Representatives of the parliamentary parties will be received at the Elysée Palace separately and successively.

The result of the parliamentary elections was a stunning blow for the president and his reform agenda, leaving his camp facing the prospect of a political deadlock.

While Macron’s Ensemble (Together) coalition remains the largest party after Sunday’s National Assembly elections, it fell dozens of seats short of keeping the absolute majority it has enjoyed for the last five years.

Mélenchon and Le Pen made big gains, leaving them as major players in the new parliament.

Resurgent opposition

The left-leaning Liberation daily called the results a “slap in the face” for Macron, while the conservative Figaro said he was now “faced with an ungovernable France”.

Macron’s Together alliance won 245 seats, well short of the 289 needed for an overall majority, in a low-turnout vote that resulted in an abstention rate of 53.77 percent.

Macron met Monday with his embattled Prime Minister Elisabeth Borne and two top allies, former premier Édouard Philippe and centrist leader François Bayrou.

The election saw NUPES become the main opposition force along with its allies on 137 seats, according to interior ministry figures.

But it appears unlikely the coalition of Socialists, Communists, Greens and the hard-left La France Insoumise (France Unbowed) will be able to retain common cause in the legislature.

Mélenchon, the France Unbowed chief who orchestrated the alliance, called its results “fairly disappointing” and proposed Monday to make NUPES a permanent left-wing bloc.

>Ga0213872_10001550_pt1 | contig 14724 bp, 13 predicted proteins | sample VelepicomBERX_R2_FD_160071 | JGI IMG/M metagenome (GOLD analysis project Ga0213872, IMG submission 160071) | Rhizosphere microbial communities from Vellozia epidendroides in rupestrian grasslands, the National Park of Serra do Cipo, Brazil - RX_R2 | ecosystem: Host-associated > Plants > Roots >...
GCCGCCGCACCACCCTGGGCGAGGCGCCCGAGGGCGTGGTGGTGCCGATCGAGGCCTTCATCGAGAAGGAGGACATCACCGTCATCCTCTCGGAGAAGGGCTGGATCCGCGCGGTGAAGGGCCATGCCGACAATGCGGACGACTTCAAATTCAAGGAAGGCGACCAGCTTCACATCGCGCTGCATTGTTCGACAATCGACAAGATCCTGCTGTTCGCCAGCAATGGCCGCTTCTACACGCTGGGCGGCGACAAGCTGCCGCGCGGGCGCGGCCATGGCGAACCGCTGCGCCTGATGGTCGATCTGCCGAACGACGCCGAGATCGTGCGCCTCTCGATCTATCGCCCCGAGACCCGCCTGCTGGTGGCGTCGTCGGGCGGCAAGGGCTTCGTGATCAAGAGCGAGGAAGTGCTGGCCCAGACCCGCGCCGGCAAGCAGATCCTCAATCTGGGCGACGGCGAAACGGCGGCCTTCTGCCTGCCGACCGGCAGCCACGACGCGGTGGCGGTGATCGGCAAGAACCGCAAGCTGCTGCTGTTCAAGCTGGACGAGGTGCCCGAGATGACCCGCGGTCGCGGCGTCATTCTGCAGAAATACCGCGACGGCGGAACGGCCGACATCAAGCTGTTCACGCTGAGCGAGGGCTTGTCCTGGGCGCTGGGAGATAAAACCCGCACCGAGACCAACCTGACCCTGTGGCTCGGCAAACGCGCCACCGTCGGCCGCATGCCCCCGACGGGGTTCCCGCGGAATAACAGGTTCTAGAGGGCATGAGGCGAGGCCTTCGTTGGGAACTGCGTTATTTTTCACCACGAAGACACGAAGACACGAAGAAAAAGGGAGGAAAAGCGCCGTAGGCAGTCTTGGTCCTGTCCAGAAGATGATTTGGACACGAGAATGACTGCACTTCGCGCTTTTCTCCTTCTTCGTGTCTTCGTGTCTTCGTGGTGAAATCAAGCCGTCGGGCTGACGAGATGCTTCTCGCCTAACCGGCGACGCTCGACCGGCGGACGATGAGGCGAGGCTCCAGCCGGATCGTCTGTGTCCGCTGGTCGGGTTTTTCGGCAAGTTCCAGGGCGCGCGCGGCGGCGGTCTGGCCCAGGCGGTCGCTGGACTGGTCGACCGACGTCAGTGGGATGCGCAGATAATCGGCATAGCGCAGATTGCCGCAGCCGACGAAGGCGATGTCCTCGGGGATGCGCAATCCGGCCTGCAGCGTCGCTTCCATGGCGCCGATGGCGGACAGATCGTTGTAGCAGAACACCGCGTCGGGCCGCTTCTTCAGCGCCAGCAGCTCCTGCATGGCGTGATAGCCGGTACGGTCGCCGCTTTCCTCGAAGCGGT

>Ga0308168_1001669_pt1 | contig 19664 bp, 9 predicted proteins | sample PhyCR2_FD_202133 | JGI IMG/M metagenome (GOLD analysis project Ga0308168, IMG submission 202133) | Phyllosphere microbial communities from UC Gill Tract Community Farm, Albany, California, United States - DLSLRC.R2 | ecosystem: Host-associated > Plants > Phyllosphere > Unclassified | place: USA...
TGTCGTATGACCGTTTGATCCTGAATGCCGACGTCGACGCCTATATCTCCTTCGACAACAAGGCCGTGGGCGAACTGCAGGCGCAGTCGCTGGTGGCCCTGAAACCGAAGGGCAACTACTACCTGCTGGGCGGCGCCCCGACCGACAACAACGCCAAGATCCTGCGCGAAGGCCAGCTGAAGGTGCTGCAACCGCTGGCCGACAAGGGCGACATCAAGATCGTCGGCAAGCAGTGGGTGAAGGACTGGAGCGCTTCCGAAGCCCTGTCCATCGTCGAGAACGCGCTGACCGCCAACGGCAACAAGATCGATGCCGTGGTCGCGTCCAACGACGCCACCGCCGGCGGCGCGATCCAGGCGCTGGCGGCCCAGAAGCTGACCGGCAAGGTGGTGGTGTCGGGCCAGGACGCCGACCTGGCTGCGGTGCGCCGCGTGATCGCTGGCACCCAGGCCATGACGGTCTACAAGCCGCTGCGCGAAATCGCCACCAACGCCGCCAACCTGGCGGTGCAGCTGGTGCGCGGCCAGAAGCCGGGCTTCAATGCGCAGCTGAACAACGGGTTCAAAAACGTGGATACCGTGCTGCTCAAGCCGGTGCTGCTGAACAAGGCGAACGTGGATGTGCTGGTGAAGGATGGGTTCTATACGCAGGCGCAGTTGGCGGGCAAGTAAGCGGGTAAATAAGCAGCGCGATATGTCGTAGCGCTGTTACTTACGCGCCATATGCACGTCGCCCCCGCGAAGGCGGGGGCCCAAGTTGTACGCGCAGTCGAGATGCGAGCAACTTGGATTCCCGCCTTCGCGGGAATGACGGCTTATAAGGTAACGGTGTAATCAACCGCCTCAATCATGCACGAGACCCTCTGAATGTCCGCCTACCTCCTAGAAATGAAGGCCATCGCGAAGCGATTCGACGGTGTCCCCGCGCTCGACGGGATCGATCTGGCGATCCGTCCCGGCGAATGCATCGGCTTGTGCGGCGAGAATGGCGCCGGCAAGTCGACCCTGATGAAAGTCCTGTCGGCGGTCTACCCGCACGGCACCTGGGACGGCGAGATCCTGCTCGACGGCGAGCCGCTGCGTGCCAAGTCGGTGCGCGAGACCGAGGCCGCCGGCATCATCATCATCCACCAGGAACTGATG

He said it would not be a full-on merger but simply an effective “alternative” force in parliament, though the offer was immediately rejected by the three other NUPES parties.

Borne still vulnerable?

Meanwhile the far right under Le Pen posted the best legislative performance in its history, becoming the strongest single opposition party with 89 seats, up from eight in the outgoing chamber.

A confident Le Pen said her party would demand to chair the National Assembly’s powerful finance commission, as is tradition for the biggest opposition party.

“The country is not ungovernable, but it’s not going to be governed the way Emmanuel Macron wanted,” Le Pen told reporters Monday.

Mélenchon said he would bring a motion of no-confidence against Borne in early July, when she is to lay out her policy priorities for the next five years.

Macron faces a new cabinet shake-up after several of his top allies lost their seats.

His health and environment ministers were beaten and by tradition will have to resign, as did the parliament speaker and the head of Macron’s parliamentary group.

The outcome tarnished Macron’s April presidential election victory when he defeated Le Pen, becoming the first French president to win a second term in over two decades.

Macron had hoped to mark his second term with an ambitious programme of tax cuts, welfare reform and raising the retirement age. All that is now in question.

In a rare bit of good news for the president, Europe Minister Clément Beaune and Public Service Minister Stanislas Guerini – both young pillars of his party – won tight battles for their parliamentary seats.

(FRANCE 24 with AFP and REUTERS)


Text by:FRANCE 24

Sources from: France 24